Dating panel answers burning
By Marie MacKay
February 16, 2006 | Whether single, married, gay or
straight, members of Utah State University's Dating
101 Panel proved Wednesday in the Taggart Student Center
Ballroom, that there are more factors than physical
intimacy that tie into the equation for a successful
The panel, consisting of three single students, one
married faculty member and one lesbian student, answered
15 relationship-related questions burning in the minds
of the 200 students who attended the event.
Reading a question from the audience, Dave Bush, panel
facilitator and clinical psychologist from USU's counseling
center recited, "Should you have sex on the first date?"
Bush replied, "If you don't want to see someone as
a walking penis or vagina, then no." Bush further offered
"If sexual enjoyment is the first step in the relationship,
[sex] will get in the way of getting to know someone."
Although answers to the questions varied, depending
on the panel member's sexual orientation or current
situation, most agreed that a good relationship takes
Maure Smith, ASUSU Graduate Studies vice president,
has been in a committed relationship with her significant
other, Angela, for the past eight years. "[Relationships
are] about balance and working things out together,"
"The first time I met Angela, I fell absolutely 100
percent in love with her," proclaimed Smith.
From a question regarding how financially secure a couple
should be before committing to each other, Dr. Renee
Galliher, USU dating researcher, said there are bigger
issues than how much money you have. "It's the way you
agree on how you spend the money that you do have,"
she said. "Negotiation is more important than a figure."
Zach Ames, Mr. USU, suggested having an amount of money
always set aside that is "non-accountable," which either
person can use for whatever they like.
"If decisions are made with respect for each other,
finances won't ever be a problem," Bush said.
Another issue of discussion was how to maintain self-esteem
after several bad dates or relationships.
"It's about having a good attitude," said Tammy Wheelrwright,
a single student from the Latter-day Saint Student Association.
"Think about what you can do to make the next relationship
a better one."
Tim Yindeepit, a single student from the Sigma Phi
Multicultural Community, said it's best to talk to a
close friend and voice any frustrations that might build
In addition, Galliher suggested looking at other domains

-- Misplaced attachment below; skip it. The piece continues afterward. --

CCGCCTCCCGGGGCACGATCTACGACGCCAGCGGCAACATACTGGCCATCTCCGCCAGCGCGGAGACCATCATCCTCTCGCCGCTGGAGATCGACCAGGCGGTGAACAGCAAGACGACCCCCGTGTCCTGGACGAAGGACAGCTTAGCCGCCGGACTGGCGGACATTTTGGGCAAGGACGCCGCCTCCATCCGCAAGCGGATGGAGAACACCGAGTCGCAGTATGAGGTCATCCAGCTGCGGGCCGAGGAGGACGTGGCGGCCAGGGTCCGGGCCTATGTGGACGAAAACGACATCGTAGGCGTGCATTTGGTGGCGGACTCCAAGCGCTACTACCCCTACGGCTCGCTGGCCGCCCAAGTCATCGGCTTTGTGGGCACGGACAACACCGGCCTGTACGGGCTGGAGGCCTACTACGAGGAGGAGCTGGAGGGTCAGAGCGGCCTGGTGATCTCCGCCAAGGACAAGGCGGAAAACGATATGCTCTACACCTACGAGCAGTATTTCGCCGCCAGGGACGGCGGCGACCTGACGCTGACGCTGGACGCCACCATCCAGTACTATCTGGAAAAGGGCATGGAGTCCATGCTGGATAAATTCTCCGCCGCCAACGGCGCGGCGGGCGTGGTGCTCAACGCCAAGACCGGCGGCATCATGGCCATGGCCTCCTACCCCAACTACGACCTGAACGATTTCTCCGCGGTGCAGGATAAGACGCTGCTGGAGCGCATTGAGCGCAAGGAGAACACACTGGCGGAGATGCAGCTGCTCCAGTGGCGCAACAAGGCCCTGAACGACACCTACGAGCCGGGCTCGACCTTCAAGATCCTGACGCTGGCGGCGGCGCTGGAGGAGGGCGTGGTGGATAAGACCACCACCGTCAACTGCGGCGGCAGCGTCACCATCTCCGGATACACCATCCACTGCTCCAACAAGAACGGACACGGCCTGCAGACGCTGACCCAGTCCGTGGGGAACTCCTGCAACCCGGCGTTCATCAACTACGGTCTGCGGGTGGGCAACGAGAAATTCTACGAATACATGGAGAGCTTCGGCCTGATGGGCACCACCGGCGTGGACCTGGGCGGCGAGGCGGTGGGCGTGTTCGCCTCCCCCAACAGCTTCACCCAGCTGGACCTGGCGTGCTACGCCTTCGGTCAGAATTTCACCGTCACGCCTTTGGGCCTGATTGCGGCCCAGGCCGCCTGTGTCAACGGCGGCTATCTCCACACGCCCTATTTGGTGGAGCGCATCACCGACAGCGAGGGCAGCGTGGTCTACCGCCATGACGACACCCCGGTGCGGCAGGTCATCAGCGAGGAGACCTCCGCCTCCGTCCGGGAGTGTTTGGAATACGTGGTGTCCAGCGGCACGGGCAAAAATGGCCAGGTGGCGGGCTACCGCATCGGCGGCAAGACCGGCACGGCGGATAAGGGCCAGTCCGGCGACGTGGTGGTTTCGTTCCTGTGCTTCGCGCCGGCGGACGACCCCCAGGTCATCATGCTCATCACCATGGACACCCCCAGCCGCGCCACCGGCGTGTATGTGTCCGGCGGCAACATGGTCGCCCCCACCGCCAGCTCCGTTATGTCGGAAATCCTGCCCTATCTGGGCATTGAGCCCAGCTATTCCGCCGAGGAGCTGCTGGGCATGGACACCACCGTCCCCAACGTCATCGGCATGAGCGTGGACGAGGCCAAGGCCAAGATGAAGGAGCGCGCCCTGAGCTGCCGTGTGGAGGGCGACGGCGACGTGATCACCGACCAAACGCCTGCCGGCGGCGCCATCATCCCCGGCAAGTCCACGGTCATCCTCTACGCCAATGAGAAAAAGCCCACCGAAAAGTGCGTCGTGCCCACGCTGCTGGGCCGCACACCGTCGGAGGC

in life that going better other than a broken relationship.
In relation to that question, another audience member
asked how trust in a relationship can be repaired or
damaged. "There are issues that can't be forgiven and
you need to make clear with your partner what those
are," Smith said. Galliher said couples need to realize
that it generally takes a lot longer for the person
that was betrayed to get over a certain problem than
it takes for the person that betrayed.
Ames added that both people in a relationship need
to be careful to not get offended too easily. "One great
extreme is to internalize and think, 'I must be fundamentally
flawed,'" Bush said. "Be more curious than critical,"
Other questions asked during the panel were, "What
is second base and when is it appropriate to go there?"
"How can you ask someone out without seeming creepy?"
and "Is it best to practice flirting on someone you
The event was in conjunction with "Healthy Relationships
and Sexual Responsibility Week" sponsored by the Student
Health and Wellness Center. "This is to help give information
about how to improve relationships," said Jana Carling,
prevention specialist. "You don't have to be single
to need to know about relationships."
Rebekah Royce, a junior majoring in geography, said
some of the questions asked were common sense but the
panel helped because she will knows that she will be
faced with most of these concerns in her own life.
"The answers really shocked me," said Amanda Wouden,
a sophomore majoring in journalism. "Everyone can relate
because we all have relationships," Wouden admitted.
Julie Garcia contributed to this report.
panel discussion on Wednesday. The panel was a highlight
Relationships and Sexual Responsibility Week" at
Students wrote down questions about relationship issues
soon as they walked into the door.
Inquiries like, "How can you ask someone out without
is second base? How do you tell your best friend you're
in love with
How would you respond if someone of the same gender
asked you out? Is
to have sex on the first date?" were just some
of the controversial
rendered for the panel to voice their opinions about.
The diverse panel featured specialists from all around
psychologist Dr. David Bush, LDS Institute Representative
Psychology Dept. assistant professor Renee Galliher,
and Mr. USU Zach
Other organizations from around campus were represented
on the panel as
The panel focused on how to build and maintain healthy
stressed the importance of establishing sexual boundaries,
respect and communication.